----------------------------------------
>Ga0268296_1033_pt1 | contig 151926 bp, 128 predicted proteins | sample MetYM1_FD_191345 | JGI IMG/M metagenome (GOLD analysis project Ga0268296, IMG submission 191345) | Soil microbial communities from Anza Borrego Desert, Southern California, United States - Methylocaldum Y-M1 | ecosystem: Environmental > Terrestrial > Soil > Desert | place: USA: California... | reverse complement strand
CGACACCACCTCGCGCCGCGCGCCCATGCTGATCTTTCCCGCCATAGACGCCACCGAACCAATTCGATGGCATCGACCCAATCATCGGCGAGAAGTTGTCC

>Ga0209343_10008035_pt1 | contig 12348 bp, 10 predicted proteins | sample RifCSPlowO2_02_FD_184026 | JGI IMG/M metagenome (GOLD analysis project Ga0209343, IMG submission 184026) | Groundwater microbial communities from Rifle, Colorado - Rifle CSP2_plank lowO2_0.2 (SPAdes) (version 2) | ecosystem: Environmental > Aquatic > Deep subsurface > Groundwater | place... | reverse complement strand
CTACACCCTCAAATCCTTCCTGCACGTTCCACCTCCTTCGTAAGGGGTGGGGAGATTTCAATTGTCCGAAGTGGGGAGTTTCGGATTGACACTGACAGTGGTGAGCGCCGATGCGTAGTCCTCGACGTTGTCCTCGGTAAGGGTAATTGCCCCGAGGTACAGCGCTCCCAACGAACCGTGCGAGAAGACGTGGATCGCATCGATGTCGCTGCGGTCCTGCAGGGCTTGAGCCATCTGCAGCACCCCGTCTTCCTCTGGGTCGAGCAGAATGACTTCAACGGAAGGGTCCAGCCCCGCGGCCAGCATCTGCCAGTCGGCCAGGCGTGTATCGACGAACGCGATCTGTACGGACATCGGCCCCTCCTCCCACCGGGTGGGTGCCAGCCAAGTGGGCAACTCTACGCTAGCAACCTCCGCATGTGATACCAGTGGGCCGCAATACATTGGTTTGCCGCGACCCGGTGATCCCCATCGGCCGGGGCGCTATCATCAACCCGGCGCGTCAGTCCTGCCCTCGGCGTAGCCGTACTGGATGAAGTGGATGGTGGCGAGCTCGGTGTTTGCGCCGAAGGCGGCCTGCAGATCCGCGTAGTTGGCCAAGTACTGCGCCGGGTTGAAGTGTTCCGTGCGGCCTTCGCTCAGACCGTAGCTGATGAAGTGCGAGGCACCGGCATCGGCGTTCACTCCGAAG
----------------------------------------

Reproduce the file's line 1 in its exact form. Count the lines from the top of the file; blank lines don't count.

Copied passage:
>Ga0268296_1033_pt1 | contig 151926 bp, 128 predicted proteins | sample MetYM1_FD_191345 | JGI IMG/M metagenome (GOLD analysis project Ga0268296, IMG submission 191345) | Soil microbial communities from Anza Borrego Desert, Southern California, United States - Methylocaldum Y-M1 | ecosystem: Environmental > Terrestrial > Soil > Desert | place: USA: California... | reverse complement strand